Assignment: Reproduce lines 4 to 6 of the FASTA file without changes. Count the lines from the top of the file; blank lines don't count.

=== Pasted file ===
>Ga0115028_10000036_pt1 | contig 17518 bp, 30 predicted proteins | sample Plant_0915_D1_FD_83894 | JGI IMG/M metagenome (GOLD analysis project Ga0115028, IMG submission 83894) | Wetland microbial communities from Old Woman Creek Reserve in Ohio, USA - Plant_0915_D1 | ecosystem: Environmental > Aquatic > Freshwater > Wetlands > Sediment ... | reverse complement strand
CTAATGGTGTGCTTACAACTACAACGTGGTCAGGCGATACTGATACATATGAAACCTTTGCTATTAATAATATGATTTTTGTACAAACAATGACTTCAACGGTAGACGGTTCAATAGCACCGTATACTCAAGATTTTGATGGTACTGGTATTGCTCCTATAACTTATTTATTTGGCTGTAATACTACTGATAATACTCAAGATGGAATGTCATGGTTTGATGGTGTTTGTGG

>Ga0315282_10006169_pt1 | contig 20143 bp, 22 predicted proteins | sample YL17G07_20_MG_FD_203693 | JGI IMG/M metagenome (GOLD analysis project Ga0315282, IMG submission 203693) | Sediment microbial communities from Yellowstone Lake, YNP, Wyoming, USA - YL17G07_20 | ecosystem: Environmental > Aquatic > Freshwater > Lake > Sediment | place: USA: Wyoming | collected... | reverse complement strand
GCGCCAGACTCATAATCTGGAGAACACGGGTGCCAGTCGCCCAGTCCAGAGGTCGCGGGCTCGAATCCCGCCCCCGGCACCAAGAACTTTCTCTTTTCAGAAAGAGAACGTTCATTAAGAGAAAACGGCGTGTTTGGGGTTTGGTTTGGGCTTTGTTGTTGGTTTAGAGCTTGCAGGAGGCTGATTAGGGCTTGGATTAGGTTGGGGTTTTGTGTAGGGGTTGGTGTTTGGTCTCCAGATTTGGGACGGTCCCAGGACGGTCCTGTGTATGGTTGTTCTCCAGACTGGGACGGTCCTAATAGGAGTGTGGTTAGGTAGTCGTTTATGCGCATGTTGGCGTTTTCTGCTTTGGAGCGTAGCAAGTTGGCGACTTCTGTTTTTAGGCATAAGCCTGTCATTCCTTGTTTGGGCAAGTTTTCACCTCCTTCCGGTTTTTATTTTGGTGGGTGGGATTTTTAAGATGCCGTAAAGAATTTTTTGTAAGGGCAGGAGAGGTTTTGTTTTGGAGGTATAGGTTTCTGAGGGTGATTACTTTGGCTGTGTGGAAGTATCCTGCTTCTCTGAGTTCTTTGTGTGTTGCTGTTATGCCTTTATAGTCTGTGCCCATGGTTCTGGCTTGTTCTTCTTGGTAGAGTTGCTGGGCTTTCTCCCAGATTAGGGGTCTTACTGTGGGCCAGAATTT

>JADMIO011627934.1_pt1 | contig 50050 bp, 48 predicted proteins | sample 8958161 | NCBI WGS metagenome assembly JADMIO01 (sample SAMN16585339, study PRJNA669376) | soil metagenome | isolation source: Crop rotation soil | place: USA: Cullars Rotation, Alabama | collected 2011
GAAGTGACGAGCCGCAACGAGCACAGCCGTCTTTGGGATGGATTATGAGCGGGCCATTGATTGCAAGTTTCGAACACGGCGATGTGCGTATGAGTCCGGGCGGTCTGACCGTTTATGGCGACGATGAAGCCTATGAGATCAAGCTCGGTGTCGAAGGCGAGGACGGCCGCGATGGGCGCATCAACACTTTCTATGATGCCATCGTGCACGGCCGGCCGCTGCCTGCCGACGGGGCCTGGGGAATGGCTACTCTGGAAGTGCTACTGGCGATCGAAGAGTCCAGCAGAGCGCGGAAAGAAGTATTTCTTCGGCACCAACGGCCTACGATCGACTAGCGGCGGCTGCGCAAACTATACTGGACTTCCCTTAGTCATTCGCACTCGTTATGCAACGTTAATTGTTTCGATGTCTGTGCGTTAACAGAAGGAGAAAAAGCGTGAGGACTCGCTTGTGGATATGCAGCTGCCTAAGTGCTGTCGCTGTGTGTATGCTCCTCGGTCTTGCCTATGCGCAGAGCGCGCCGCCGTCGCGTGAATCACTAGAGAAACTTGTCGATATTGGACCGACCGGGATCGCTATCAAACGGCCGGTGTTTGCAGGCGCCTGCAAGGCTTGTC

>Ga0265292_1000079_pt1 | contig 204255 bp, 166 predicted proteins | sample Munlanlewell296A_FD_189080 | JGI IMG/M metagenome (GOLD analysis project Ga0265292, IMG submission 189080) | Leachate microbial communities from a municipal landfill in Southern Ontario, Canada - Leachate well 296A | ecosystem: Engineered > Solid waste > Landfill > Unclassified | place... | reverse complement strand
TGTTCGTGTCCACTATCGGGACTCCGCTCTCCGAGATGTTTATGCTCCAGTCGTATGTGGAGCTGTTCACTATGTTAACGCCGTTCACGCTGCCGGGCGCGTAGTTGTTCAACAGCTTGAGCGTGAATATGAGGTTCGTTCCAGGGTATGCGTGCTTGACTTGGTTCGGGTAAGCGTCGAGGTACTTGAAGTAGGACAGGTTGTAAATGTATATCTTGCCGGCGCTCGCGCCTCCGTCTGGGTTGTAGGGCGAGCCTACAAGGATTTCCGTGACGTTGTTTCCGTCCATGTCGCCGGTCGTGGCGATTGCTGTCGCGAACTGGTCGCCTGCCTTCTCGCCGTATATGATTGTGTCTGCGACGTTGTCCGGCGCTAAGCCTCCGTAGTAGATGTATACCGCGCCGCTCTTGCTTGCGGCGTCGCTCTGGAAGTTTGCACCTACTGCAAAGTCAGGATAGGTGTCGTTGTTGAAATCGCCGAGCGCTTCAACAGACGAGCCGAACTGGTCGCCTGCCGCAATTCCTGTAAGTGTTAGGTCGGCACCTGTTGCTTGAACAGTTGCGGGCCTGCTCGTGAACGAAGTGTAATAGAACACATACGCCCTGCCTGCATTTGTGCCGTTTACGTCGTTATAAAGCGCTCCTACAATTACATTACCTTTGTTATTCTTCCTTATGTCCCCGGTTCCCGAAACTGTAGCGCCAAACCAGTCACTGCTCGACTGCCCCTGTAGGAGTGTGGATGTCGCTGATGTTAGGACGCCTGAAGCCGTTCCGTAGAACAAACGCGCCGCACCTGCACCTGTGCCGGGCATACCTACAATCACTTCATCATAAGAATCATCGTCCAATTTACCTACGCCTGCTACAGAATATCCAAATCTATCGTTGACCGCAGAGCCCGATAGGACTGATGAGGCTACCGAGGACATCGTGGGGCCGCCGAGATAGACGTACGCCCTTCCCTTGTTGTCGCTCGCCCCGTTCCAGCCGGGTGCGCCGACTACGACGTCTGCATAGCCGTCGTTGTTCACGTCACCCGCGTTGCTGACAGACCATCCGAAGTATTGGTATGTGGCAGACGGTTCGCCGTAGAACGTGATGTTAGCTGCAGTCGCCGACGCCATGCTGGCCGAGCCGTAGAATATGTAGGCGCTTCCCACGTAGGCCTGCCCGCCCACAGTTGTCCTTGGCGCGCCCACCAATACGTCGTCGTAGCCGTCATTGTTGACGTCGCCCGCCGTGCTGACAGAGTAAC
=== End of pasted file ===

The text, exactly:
GCGCCAGACTCATAATCTGGAGAACACGGGTGCCAGTCGCCCAGTCCAGAGGTCGCGGGCTCGAATCCCGCCCCCGGCACCAAGAACTTTCTCTTTTCAGAAAGAGAACGTTCATTAAGAGAAAACGGCGTGTTTGGGGTTTGGTTTGGGCTTTGTTGTTGGTTTAGAGCTTGCAGGAGGCTGATTAGGGCTTGGATTAGGTTGGGGTTTTGTGTAGGGGTTGGTGTTTGGTCTCCAGATTTGGGACGGTCCCAGGACGGTCCTGTGTATGGTTGTTCTCCAGACTGGGACGGTCCTAATAGGAGTGTGGTTAGGTAGTCGTTTATGCGCATGTTGGCGTTTTCTGCTTTGGAGCGTAGCAAGTTGGCGACTTCTGTTTTTAGGCATAAGCCTGTCATTCCTTGTTTGGGCAAGTTTTCACCTCCTTCCGGTTTTTATTTTGGTGGGTGGGATTTTTAAGATGCCGTAAAGAATTTTTTGTAAGGGCAGGAGAGGTTTTGTTTTGGAGGTATAGGTTTCTGAGGGTGATTACTTTGGCTGTGTGGAAGTATCCTGCTTCTCTGAGTTCTTTGTGTGTTGCTGTTATGCCTTTATAGTCTGTGCCCATGGTTCTGGCTTGTTCTTCTTGGTAGAGTTGCTGGGCTTTCTCCCAGATTAGGGGTCTTACTGTGGGCCAGAATTT

>JADMIO011627934.1_pt1 | contig 50050 bp, 48 predicted proteins | sample 8958161 | NCBI WGS metagenome assembly JADMIO01 (sample SAMN16585339, study PRJNA669376) | soil metagenome | isolation source: Crop rotation soil | place: USA: Cullars Rotation, Alabama | collected 2011
GAAGTGACGAGCCGCAACGAGCACAGCCGTCTTTGGGATGGATTATGAGCGGGCCATTGATTGCAAGTTTCGAACACGGCGATGTGCGTATGAGTCCGGGCGGTCTGACCGTTTATGGCGACGATGAAGCCTATGAGATCAAGCTCGGTGTCGAAGGCGAGGACGGCCGCGATGGGCGCATCAACACTTTCTATGATGCCATCGTGCACGGCCGGCCGCTGCCTGCCGACGGGGCCTGGGGAATGGCTACTCTGGAAGTGCTACTGGCGATCGAAGAGTCCAGCAGAGCGCGGAAAGAAGTATTTCTTCGGCACCAACGGCCTACGATCGACTAGCGGCGGCTGCGCAAACTATACTGGACTTCCCTTAGTCATTCGCACTCGTTATGCAACGTTAATTGTTTCGATGTCTGTGCGTTAACAGAAGGAGAAAAAGCGTGAGGACTCGCTTGTGGATATGCAGCTGCCTAAGTGCTGTCGCTGTGTGTATGCTCCTCGGTCTTGCCTATGCGCAGAGCGCGCCGCCGTCGCGTGAATCACTAGAGAAACTTGTCGATATTGGACCGACCGGGATCGCTATCAAACGGCCGGTGTTTGCAGGCGCCTGCAAGGCTTGTC